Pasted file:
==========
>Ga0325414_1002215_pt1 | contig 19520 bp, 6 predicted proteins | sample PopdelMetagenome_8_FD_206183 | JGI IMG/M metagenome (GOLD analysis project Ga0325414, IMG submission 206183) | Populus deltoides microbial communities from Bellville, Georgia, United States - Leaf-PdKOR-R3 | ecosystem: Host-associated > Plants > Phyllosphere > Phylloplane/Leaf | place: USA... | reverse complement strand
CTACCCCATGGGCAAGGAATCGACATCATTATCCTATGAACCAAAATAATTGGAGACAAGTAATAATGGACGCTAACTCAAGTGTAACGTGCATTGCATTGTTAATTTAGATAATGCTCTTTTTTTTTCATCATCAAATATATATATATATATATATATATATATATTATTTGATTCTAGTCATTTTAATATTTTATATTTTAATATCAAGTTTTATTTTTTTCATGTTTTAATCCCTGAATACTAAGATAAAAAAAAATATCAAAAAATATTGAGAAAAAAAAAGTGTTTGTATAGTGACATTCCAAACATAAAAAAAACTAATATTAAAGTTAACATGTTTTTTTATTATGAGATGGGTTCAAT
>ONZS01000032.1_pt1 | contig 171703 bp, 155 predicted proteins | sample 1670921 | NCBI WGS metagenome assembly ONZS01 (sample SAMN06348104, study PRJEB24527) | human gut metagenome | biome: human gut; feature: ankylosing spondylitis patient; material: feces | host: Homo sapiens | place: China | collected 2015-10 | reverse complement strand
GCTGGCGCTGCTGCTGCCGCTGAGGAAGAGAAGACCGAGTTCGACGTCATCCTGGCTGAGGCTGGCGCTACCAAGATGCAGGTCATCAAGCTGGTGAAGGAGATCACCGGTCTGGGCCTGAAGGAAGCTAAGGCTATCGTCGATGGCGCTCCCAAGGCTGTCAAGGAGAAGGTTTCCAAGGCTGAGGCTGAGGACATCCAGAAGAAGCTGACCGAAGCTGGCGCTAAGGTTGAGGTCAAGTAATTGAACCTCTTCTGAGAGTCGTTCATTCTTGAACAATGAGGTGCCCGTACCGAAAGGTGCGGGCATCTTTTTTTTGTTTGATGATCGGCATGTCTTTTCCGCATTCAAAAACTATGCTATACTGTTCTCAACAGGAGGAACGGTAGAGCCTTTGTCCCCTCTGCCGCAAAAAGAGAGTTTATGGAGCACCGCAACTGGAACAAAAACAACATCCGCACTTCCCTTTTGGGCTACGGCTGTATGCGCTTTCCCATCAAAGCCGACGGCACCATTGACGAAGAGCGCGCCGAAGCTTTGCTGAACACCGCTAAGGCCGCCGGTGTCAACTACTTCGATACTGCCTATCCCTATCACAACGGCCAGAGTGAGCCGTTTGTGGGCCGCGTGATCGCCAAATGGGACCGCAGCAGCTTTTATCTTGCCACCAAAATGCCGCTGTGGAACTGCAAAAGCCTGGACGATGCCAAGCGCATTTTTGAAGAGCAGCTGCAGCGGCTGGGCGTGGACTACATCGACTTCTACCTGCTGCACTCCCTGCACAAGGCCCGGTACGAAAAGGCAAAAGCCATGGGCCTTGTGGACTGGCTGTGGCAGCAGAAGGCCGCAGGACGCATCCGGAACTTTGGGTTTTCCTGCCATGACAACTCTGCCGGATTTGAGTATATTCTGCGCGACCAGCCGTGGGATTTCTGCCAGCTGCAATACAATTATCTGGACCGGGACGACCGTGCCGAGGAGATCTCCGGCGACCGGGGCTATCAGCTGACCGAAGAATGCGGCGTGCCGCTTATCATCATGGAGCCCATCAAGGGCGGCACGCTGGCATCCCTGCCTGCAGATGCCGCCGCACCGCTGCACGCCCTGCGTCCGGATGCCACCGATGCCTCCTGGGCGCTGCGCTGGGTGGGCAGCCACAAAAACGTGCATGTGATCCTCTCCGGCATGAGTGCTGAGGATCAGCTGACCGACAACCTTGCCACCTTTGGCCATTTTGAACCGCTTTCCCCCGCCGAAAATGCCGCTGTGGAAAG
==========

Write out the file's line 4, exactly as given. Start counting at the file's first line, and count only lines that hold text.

GCTGGCGCTGCTGCTGCCGCTGAGGAAGAGAAGACCGAGTTCGACGTCATCCTGGCTGAGGCTGGCGCTACCAAGATGCAGGTCATCAAGCTGGTGAAGGAGATCACCGGTCTGGGCCTGAAGGAAGCTAAGGCTATCGTCGATGGCGCTCCCAAGGCTGTCAAGGAGAAGGTTTCCAAGGCTGAGGCTGAGGACATCCAGAAGAAGCTGACCGAAGCTGGCGCTAAGGTTGAGGTCAAGTAATTGAACCTCTTCTGAGAGTCGTTCATTCTTGAACAATGAGGTGCCCGTACCGAAAGGTGCGGGCATCTTTTTTTTGTTTGATGATCGGCATGTCTTTTCCGCATTCAAAAACTATGCTATACTGTTCTCAACAGGAGGAACGGTAGAGCCTTTGTCCCCTCTGCCGCAAAAAGAGAGTTTATGGAGCACCGCAACTGGAACAAAAACAACATCCGCACTTCCCTTTTGGGCTACGGCTGTATGCGCTTTCCCATCAAAGCCGACGGCACCATTGACGAAGAGCGCGCCGAAGCTTTGCTGAACACCGCTAAGGCCGCCGGTGTCAACTACTTCGATACTGCCTATCCCTATCACAACGGCCAGAGTGAGCCGTTTGTGGGCCGCGTGATCGCCAAATGGGACCGCAGCAGCTTTTATCTTGCCACCAAAATGCCGCTGTGGAACTGCAAAAGCCTGGACGATGCCAAGCGCATTTTTGAAGAGCAGCTGCAGCGGCTGGGCGTGGACTACATCGACTTCTACCTGCTGCACTCCCTGCACAAGGCCCGGTACGAAAAGGCAAAAGCCATGGGCCTTGTGGACTGGCTGTGGCAGCAGAAGGCCGCAGGACGCATCCGGAACTTTGGGTTTTCCTGCCATGACAACTCTGCCGGATTTGAGTATATTCTGCGCGACCAGCCGTGGGATTTCTGCCAGCTGCAATACAATTATCTGGACCGGGACGACCGTGCCGAGGAGATCTCCGGCGACCGGGGCTATCAGCTGACCGAAGAATGCGGCGTGCCGCTTATCATCATGGAGCCCATCAAGGGCGGCACGCTGGCATCCCTGCCTGCAGATGCCGCCGCACCGCTGCACGCCCTGCGTCCGGATGCCACCGATGCCTCCTGGGCGCTGCGCTGGGTGGGCAGCCACAAAAACGTGCATGTGATCCTCTCCGGCATGAGTGCTGAGGATCAGCTGACCGACAACCTTGCCACCTTTGGCCATTTTGAACCGCTTTCCCCCGCCGAAAATGCCGCTGTGGAAAG